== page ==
If you guessed ‘lettuce’, you’re right.
While generally mild in flavour, lettuce has become the mainstay of salads, but that is not the only way you can prepare it . Add it to sandwiches, soups, or even grill it. It also makes a healthy addition to smoothies and freshly prepared juices.
Did you know that the ancient Egyptians regarded lettuce as something akin to modern day Viagra? They even dedicated it to the God of Fertility!
Hmmm, if you’re thinking it must have changed a bit since then, you’d be right.
Modern lettuce has been derived from a prickly, bitter plant found growing wild in the Mediterranean region thousands of years ago. Brought into cultivation, early lettuce was prized for its bitter seeds (popular with the Egyptians) and latex (that white milky juice you still find today when you break a fresh leaf across the larger spines). That latex contains terpene-based alcohols which are known to induce sleep. Maybe this is why the ancient Romans traditionally served lettuce at the end of their lavish feasts.
While there are 4 different types of lettuce available in markets today, all are believed to be derived from the same source and have resulted from selection and cultivation over time. For example, Romaine lettuce, as we know it, with its lovely mild-flavoured, crispy leaves, was developed in Syria – from those bitter wild cousins. While the most commonly found Romaine on the market today is green, it also comes in red and purple, similar to the other three types you can find.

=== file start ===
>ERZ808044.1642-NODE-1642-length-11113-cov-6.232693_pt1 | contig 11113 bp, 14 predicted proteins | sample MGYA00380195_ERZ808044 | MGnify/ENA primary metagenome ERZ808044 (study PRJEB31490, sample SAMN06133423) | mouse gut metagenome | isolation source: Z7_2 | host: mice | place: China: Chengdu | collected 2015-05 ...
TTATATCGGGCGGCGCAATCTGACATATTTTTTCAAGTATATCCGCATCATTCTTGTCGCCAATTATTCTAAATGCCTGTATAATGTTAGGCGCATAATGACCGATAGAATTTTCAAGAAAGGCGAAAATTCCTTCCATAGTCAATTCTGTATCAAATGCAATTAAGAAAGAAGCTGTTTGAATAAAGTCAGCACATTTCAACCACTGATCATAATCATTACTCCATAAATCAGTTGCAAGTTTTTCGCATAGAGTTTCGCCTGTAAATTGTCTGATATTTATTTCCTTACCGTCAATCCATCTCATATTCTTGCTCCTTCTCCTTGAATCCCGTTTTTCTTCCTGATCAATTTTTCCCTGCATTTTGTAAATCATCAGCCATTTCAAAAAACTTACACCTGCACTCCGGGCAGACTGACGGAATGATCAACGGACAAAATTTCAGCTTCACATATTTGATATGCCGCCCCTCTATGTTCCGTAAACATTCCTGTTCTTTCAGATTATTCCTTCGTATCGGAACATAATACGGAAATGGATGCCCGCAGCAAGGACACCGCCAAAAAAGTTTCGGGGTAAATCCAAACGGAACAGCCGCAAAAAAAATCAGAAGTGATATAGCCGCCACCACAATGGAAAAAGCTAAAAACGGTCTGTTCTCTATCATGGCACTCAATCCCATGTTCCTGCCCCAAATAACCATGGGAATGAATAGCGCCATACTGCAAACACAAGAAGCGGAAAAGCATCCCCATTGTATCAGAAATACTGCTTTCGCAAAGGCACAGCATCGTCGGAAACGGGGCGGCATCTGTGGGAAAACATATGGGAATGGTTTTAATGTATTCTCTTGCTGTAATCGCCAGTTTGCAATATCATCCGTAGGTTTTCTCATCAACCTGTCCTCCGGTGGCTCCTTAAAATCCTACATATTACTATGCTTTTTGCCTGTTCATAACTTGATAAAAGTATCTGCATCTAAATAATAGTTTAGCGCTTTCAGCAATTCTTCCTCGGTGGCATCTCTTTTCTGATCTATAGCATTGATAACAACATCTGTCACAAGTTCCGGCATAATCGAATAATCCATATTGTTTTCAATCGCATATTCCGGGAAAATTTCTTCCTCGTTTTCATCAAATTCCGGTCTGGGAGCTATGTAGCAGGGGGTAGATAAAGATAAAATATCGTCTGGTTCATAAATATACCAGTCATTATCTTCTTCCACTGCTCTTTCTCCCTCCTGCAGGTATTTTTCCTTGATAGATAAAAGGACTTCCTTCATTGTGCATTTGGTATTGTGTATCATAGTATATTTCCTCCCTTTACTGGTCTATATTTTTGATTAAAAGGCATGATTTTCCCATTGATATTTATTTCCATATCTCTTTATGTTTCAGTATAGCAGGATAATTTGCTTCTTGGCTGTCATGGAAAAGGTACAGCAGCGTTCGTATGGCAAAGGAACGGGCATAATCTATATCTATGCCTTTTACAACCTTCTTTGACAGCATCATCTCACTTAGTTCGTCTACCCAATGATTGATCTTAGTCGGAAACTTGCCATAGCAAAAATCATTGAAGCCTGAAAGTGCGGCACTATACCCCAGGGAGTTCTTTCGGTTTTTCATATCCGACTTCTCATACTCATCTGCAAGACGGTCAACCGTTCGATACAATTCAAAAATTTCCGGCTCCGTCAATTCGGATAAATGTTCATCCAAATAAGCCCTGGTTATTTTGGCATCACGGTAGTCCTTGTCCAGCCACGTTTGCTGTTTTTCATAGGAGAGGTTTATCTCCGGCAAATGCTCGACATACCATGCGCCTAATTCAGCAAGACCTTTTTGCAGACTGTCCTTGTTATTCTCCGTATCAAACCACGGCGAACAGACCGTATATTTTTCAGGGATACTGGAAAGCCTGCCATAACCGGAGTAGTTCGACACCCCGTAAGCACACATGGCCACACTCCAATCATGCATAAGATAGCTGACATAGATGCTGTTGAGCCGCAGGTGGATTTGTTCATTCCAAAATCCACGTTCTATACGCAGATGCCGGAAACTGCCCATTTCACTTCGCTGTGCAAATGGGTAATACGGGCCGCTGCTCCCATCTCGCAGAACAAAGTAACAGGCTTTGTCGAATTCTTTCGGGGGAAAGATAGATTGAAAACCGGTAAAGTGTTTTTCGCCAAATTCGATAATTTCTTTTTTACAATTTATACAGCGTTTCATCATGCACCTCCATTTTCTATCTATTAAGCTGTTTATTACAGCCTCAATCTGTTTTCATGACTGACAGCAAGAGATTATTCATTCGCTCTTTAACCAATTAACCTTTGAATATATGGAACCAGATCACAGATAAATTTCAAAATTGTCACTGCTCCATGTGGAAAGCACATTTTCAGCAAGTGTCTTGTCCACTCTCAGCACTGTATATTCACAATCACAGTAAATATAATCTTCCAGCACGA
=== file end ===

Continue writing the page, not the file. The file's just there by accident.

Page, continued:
Butterhead as the name suggests forms a head of leaves loosely packed together. While sweeter in flavour. it has a soft rather than crispy texture to its leaves.
Crisphead lettuce is probably the most popular, typified by the Iceberg variety. It forms a more tightly packed head of very crisp lighter green leaves, which break easily when you try to peel the layers apart.
Then there are the Loose Leaf lettuces that are mild flavoured and a bit crispy. A collection of several different leaf shapes, sizes and colours (green, red, purple and even pink) are often grown together to produce nutritious, appealing, ready-to-use salad mixes, practically, straight from the field.
On our farm, a mix of different types of lettuces form the basis of our very popular mesclun mixes, that include additional nutrient packed, flavourful greens such as arugula, bok choi, tatsoi, mustards, and more. While these mixes are still growing in our raised beds, why not try preparing some Romaine on the grill? Here’s one of our favourite ways to prepare Romaine.